Fort Wayne man ordered to pay $566,000 in wire fraud case

Robin Opper pleaded guilty in scam to defraud BAE out of education reimbursement funds

Robin Casey Opper

FORT WAYNE – A Fort Wayne man has been sentenced to a year in jail and ordered to pay more than a half million dollars in restitution for his role in a scheme to bilk aerospace firm BAE out of more than $800,000 in education reimbursement funds.

Robin C. Opper, 36, was sentenced by U.S. District Court Judge Holly Brady after pleading guilty to wire fraud, announced United States Attorney Thomas L. Kirsch II. Opper was sentenced to 12 months’ imprisonment, followed by 3 years of supervised release and ordered to pay $566,618.50 in restitution.

“This is one of the last defendants to be sentenced in a massive fraud scheme involving federal charges against 31 former BAE employees arising out of false submissions for reimbursement from the employer’s tuition assistance program,” Kirsch said. “All 31 defendants have been convicted of various charges of wire fraud and ordered to pay restitution to BAE for its loss which, as a result of the scheme, totaled $806,241.09.

“We, along with our law enforcement partners take financial fraud seriously and will take measures to obtain restitution for the victim of these offenses.”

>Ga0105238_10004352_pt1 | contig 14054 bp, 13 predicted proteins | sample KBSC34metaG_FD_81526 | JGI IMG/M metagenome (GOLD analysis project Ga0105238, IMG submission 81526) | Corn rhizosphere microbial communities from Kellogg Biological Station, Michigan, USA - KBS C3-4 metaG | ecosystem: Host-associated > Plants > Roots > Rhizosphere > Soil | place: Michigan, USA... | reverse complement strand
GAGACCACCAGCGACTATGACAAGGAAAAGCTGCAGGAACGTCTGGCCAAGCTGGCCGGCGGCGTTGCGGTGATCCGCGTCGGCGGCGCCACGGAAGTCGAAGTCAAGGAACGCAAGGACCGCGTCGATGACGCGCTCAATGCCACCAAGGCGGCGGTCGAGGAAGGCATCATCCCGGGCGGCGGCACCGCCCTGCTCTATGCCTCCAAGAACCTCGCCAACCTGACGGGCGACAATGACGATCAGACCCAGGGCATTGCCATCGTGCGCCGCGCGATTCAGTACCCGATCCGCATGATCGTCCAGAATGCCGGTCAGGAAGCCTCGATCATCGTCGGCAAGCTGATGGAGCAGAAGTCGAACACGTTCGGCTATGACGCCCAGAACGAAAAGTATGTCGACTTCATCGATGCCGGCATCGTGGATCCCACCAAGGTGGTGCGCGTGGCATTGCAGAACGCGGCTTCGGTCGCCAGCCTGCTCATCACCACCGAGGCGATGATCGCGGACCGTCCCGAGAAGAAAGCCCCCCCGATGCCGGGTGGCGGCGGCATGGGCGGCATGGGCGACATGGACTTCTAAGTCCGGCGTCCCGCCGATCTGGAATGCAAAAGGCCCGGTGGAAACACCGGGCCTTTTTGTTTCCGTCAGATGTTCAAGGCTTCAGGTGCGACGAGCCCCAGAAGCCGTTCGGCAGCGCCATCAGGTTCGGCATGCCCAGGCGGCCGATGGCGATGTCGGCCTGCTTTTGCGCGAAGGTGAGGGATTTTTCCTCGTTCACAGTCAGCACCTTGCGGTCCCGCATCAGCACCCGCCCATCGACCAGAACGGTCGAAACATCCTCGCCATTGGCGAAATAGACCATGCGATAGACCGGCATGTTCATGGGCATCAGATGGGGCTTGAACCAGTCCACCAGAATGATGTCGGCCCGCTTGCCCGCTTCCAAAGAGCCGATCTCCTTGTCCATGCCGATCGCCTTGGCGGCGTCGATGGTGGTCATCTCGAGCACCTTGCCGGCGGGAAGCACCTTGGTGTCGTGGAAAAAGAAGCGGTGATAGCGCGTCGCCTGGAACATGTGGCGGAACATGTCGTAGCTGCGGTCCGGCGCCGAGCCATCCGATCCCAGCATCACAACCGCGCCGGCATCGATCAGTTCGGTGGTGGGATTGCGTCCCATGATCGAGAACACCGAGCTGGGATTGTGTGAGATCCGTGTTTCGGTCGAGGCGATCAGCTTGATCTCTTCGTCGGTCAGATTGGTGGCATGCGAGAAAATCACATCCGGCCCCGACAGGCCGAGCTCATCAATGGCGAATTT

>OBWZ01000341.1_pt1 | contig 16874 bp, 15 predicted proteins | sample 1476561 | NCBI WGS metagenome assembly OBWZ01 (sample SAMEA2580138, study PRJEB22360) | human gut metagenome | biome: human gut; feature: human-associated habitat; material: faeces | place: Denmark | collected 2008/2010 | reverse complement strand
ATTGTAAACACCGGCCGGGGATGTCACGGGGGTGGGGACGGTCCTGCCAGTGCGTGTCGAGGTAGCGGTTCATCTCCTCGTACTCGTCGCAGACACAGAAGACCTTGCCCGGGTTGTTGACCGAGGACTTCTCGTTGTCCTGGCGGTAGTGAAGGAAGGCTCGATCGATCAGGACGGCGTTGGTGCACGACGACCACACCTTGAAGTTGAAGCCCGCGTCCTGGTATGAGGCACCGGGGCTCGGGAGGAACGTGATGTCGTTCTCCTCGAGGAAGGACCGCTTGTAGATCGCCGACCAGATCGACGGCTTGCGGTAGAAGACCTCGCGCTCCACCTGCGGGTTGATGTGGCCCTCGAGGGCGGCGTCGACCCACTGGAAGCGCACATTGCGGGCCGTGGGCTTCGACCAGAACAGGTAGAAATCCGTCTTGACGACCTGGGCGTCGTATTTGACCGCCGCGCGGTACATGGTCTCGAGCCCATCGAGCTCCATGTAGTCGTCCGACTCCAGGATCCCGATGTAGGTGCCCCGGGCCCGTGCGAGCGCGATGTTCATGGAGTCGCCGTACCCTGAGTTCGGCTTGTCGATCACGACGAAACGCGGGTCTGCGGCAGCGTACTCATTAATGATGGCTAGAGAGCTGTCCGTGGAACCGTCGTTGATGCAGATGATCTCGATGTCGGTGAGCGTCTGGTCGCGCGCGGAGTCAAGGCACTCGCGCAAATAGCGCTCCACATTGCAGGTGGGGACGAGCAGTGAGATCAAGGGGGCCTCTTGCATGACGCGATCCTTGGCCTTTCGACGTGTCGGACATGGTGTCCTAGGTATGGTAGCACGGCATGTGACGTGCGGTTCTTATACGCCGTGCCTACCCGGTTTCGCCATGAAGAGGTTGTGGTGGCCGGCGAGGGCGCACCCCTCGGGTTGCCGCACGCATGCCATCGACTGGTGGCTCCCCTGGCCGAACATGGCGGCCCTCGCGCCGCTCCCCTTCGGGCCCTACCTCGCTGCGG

Many companies help pay for employees’ continuing education, and starting in 2013 BAE changed its program to pay tuition costs up front instead of offering reimbursement after the course was completed. Employees had to provide proof of registration and a bill from the educational institution, and the company would then pay the employee for the course, with the workers required to prove they completed the course and met certain grade requirements.

According to documents, Opper really did attend Indiana Tech in Fort Wayne at one point, and was reimbursed by BAE for classes taken in 2012. But after the new policy was put in place he began requesting reimbursement for classes he did not register for or take. Instead, he used documents from the classes he previously had taken to create fake documents that he used to receive reimbursement. After successfully receiving reimbursement in this manner, Opper began helping other BAE employees carry out the same fraud.

Opper required those employees whom he recruited to pay him a fee for his assistance. Opper received $37,500 from BAE for fraudulent tuition reimbursements for himself and BAE paid $529,118.50 to other employees that Opper recruited into the fraud scheme.

The case was investigated by the Federal Bureau of Investigation and prosecuted by Assistant United States Attorney Stacey R. Speith.

“This sentence sends a clear message that the FBI will aggressively pursue those who commit financial fraud and vigorously investigate this criminal activity,” said Grant Mendenhall, Special Agent in Charge of the FBI’s Indianapolis Division. “The FBI and our law enforcement partners will continue to use all the resources at our disposal to ensure those who believe they can profit from defrauding others face the full consequences of their actions.”

Opper worked for BAE from June 2013 to April 2016, when BAE terminated numerous employees it believed had participated in the scheme.


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